AM33XX_IOPAD(0x9a0, PIN_INPUT_PULLDOWN | MUX_MODE3) /* P9_42 mcasp1_aclkx - bit clock */
   AM33XX_IOPAD(0x9a4, PIN_INPUT_PULLDOWN | MUX_MODE3) /* P9_27 mcasp1_fsx - frame sync */
   AM33XX_IOPAD(0x9a8, PIN_INPUT_PULLDOWN | MUX_MODE3) /* P9_41 mcasp1_axr0 - i2s input */
&mcasp1 {
 #sound-dai-cells = <0>;
 pinctrl-names = "default";
 pinctrl-0 = <&mcasp1_pins>;
 status = "okay";
 op-mode = <0>; /* MCASP_IIS_MODE */
 tdm-slots = <2>;
 num-serializer = <4>;
 serial-dir = < /* 1 TX 2 RX 0 unused */
  2 1 0 0
 rx-num-evt = <32>;
 tx-num-evt = <32>;
/ {
 pcm5102a: pcm5102a {
  #sound-dai-cells = <0>;
  compatible = "ti,pcm5102a";
  status = "okay";
clk_mcasp1_fixed: clk_mcasp1_fixed {
  #clock-cells = <0>;
  compatible = "fixed-clock";
  clock-frequency = <24576000>;
clk_mcasp1: clk_mcasp1 {
  #clock-cells = <0>;
  compatible = "gpio-gate-clock";
  clocks = <&clk_mcasp1_fixed>;
  enable-gpios = <&gpio1 27 0>; /* BeagleBone Black Clk enable on GPIO1_27 */
sound1:sound@1 {
  compatible = "simple-audio-card";
  simple-audio-card,name = "PCM5102a";
  simple-audio-card,format = "i2s";
  simple-audio-card,bitclock-master = <&sound1_master>;
  simple-audio-card,frame-master = <&sound1_master>;
sound1_master: simple-audio-card,cpu {
   sound-dai = <&mcasp1>;
   system-clock-direction = "out";
   system-clock-frequency = <24576000>;
   clocks = <&clk_mcasp1>;
   sound-dai = <&pcm5102a>;
   #sound-dai-cells = <0>;

Now we need to include this “am335x-boneblack-pcm5102a.dtsi” file in “am335x-boneblack.dts”. Just add this line at the end of “am335x-boneblack.dts”.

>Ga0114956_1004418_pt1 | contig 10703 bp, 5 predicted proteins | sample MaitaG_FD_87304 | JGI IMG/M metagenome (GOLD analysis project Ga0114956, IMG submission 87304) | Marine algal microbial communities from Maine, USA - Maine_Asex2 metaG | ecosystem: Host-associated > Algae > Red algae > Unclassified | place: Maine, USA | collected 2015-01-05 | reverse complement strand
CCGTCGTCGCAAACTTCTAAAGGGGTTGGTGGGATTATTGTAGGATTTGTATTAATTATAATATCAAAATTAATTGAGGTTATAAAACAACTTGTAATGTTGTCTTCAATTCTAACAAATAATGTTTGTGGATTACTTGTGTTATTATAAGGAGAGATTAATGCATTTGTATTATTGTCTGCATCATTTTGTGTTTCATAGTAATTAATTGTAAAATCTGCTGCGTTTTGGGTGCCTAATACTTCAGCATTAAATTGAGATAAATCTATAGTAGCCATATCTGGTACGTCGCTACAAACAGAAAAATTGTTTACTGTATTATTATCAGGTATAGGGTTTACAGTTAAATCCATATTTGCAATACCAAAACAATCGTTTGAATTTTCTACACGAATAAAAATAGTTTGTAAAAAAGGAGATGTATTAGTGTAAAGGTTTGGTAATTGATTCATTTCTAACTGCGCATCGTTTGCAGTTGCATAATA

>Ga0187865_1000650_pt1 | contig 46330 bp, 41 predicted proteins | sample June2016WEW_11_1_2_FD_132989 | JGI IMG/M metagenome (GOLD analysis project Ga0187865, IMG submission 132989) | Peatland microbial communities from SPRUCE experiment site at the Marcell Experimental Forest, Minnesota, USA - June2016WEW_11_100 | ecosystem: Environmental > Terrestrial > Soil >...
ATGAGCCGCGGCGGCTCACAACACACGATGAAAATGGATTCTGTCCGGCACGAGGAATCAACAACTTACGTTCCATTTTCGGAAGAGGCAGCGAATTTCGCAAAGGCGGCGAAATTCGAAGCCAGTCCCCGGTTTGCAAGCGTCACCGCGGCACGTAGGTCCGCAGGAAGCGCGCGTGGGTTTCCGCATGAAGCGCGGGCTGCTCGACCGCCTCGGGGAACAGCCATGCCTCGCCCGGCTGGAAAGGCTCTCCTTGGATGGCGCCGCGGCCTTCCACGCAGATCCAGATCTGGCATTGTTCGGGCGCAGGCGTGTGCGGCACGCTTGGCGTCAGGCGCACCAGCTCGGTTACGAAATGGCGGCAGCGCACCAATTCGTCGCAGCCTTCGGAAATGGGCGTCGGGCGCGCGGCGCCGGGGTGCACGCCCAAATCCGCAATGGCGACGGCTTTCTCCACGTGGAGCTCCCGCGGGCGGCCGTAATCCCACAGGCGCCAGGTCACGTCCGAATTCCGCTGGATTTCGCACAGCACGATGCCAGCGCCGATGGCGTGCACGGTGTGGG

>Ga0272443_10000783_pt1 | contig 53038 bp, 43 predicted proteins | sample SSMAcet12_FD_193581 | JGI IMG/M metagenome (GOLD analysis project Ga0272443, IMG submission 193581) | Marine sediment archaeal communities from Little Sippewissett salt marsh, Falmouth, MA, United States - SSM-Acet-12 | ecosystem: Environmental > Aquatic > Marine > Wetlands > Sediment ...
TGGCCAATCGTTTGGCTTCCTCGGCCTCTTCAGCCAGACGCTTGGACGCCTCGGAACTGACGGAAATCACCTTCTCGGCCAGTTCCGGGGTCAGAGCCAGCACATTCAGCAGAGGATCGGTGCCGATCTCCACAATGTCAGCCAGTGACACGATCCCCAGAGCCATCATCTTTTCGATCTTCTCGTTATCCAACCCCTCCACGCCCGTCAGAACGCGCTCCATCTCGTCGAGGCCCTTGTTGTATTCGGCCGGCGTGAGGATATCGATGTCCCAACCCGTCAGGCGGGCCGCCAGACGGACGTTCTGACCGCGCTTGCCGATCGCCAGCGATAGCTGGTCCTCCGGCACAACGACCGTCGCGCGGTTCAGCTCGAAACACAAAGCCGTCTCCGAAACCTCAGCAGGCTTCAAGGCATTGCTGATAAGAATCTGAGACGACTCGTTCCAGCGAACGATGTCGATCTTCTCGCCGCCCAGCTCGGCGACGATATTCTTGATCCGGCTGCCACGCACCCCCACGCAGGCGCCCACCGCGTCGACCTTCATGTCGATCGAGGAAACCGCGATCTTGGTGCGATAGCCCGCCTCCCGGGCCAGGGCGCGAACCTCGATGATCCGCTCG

#include "am335x-boneblack-pcm5102a.dtsi"

The device tree can be compiled using

$ cd ~/linux-4.9.69 
$ make ARCH=arm CROSS_COMPILE=<ti-processor-sdk-home>/linux-devkit/sysroots/x86_64-arago-linux/usr/bin/arm-linux-gnueabihf- dtbs

The above command will result in a device tree binary within arch/arm/boot/dts/ folder. The file is named am335x-boneblack.dtb

Lets now talk about how the MEMS microphone should be wired up. We can focus only on the BeagleBone column of the image below.


Booting the BBB

Now that all configuration is setup, we should march ahead with booting of your BBB. But wait, what you have is a kernel image (uImage) and a device tree binary (am335x-boneblack.dtb). But how do we send these to our BBB?

Instead of flashing the kernel, device tree, and the RFS to an SD card, and then putting the SD card to BBB, we will makes these available to BBB directly from the host computer via TFTP (for uImage, & DTB) and NFS (for RFS).


We will use TFTP to provide the kernel image, and DTB to the BBB. Go ahead and install TFTP on your host computer.

sudo apt-get install tftpd-hpa

Now let us configure TFTP and tell it the location of the files we need to transfer to the BBB. TFTP configuration files is present as/etc/default/tftpd-hpa. Example configuration is below

# /etc/default/tftpd-hpa
TFTP_OPTIONS="--secure --create"

The above configuration makes “/home/parag/linux-4.9.69/arch/arm/boot” as TFTP_DIRECTORY, which is the default directory where tftp looks for files that it can transfer. TFTP is not known to work very well with nested directories, so we must ensure that both files (uImage, and DTB) are available in this directory.